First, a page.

What is scatterfocus? It's time during which you intentionally let your mind wander, allowing it to work on problems, be creative, or brainstorm ideas. Why is it important? Our best ideas rarely come while sitting in front of our computers; instead we have our best ideas when we are in nature, exercising, washing our hair, or brushing our teeth. Scatterfocus also allows you to hit the rest button to replenish your mental energy as well as ponder, plan and set goals.
I recommend this book. It's filled with good ideas, is easy to follow, and if you only implement one or two of Chris' tactics, you'll improve your focus.
“The best productivity plans call for strategy, not just hacks or tactics—and Hyperfocus gives you strategy in spades. When you read this book, get ready to do your most important work!” - Chris Guillebeau, author of The $100 Startup, The Art of Non-Conformity, and The Happiness of Pursuit
“Becoming more productive isn’t about time management; it’s about attention management. I’d tell you more about that, but I lost my train of thought. Luckily this attention-grabbing book is here to help. Chris Bailey offers actionable, data-driven insights for sharpening your focus—and finding the right moments to blur it.”
-Adam Grant, author of Originals, Give and Take, and Option B
Thanks for reading this...now go read more books! 👁📚🧠
“The Upside of Your Dark Side: Why Being Your Whole Self Not Just Your Good Self Drives Success and Fulfillment” by Todd Kashdan and Robert Biswas-Diener.
This book is fantastic…It made me think deeply about the seemingly never-ending pursuit of happiness and how it’s actually making people miserable. Being called a “Happiness Nazi” myself, this book opened my eyes to the power of harnessing the dark sides of our personalities. The authors make a case that the goal shouldn’t be happiness; it should be wholeness which means fully experiencing all of our emotions, not just the positive ones. Wholeness also means allowing the gifts of all of our personality traits create success and fulfillment…even if those traits have been labeled as ugly or bad. For example, anger can be very motivating…when you’re really mad and you express it effectively, you can create action to change a situation for the better. I felt inspired and empowered after I was done with this book. I more fully appreciate the darker qualities, not only in myself, but everyone important in my life.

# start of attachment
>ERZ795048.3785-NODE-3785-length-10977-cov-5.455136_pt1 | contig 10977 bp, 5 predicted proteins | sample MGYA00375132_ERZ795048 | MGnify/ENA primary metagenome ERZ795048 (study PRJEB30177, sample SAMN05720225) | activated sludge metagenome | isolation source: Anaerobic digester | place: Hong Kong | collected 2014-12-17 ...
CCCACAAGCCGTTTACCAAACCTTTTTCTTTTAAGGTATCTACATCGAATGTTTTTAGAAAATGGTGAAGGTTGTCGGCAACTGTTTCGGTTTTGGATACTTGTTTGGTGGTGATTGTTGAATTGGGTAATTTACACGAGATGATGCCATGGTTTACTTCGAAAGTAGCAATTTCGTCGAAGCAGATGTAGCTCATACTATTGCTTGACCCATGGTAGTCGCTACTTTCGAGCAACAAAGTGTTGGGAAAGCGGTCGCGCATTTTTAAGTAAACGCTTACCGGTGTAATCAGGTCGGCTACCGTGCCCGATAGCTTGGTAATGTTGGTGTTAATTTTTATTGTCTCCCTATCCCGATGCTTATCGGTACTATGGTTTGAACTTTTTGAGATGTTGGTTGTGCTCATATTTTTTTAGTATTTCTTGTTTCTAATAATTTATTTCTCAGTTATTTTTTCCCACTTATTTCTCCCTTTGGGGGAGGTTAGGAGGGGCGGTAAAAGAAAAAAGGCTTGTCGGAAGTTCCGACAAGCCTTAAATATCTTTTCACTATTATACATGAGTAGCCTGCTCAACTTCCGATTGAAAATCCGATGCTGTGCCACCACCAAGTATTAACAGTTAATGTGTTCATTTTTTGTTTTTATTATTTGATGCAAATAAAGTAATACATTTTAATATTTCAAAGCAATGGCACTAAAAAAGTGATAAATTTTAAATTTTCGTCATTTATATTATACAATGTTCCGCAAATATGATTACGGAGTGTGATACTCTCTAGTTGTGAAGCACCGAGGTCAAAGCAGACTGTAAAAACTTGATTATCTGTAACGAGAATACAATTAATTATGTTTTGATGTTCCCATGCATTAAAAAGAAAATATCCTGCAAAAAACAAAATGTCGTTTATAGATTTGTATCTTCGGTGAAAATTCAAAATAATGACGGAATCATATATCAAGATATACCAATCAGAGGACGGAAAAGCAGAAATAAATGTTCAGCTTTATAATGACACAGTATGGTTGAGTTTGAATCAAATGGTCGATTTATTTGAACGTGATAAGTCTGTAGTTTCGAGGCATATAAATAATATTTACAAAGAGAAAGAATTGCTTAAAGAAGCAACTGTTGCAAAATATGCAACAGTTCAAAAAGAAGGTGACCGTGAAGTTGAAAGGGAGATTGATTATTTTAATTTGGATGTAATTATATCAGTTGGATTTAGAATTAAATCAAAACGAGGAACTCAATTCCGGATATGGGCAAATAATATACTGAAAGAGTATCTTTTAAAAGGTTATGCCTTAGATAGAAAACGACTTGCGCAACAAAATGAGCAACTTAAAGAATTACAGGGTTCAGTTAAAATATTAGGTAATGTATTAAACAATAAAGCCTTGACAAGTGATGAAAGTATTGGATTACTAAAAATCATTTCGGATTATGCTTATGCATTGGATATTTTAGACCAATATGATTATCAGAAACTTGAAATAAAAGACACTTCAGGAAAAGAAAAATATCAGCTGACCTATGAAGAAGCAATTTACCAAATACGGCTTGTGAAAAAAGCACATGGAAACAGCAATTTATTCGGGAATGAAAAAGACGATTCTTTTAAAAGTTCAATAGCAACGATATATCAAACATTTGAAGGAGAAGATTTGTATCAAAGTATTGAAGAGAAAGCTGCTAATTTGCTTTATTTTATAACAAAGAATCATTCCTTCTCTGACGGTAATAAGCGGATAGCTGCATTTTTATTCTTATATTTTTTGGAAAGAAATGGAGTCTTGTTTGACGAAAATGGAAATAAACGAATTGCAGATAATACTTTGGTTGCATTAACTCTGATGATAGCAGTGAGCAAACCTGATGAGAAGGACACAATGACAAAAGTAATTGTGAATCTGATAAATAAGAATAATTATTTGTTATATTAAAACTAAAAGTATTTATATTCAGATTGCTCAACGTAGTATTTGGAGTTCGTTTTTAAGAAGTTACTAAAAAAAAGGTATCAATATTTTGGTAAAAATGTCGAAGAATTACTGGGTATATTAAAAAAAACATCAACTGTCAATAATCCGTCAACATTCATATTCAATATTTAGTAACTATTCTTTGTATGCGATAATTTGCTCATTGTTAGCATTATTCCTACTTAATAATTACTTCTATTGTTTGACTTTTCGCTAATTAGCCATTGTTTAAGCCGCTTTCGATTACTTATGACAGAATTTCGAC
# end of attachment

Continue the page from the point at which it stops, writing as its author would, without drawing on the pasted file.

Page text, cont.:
KP’s Top Take Away
Organizations should not create an environment that only tolerates positivity. Instead, they should create one that allows people to be real. This means that it should be safe to voice concerns and opposing opinions. Companies should help their employees learn how to more effectively move through negative emotions and situations so that problems aren’t swept under the rug but resolved through communication and action. This kind of progress will create engaged employees who can flex with the good times and the tough.
Editorial Reviews posted on Amazon
“At long last, here’s a book on why happiness can make us sad and mindfulness might be overrated. The Upside of Your Dark Side offers a provocative, evidence-based case for a balanced life. If you haven’t read it yet, you should feel guilty—and it turns out that will be good for you.”
—Adam Grant, author of Give and Take
“The Upside of Your Dark Side offers one of the most important messages of recent psychological science: that you don't need to avoid discomfort or distress to have a meaningful and joyful life. The authors provide a highly refreshing alternative to the idea that one must pursue happiness at all costs. There is much to be learned from the experience of negative emotions, and from this book.”
—Kelly McGonigal, PhD, author of The Willpower Instinct
“I feel like I have five new superpowers after reading this book. It turns out that leading a good and satisfying life doesn't mean we have to try to be happy, calm or optimistic all the time. We can learn to use uncomfortable feelings like anger, anxiety, guilt, sadness or boredom to be kinder, braver, smarter, more creative and more persuasive. The dark side does indeed have an upside -- and this book teaches us how to harness it, so we can truly lead more heroic and purposeful lives.”
—Jane McGonigal, PhD, author of Reality Is Broken
KP's BOOk Reviews
I’ve been asked by several people to put out a reading list as a regular blog post. Rather than keep a running list, every once in while I’ll write about whatever I am reading in the moment.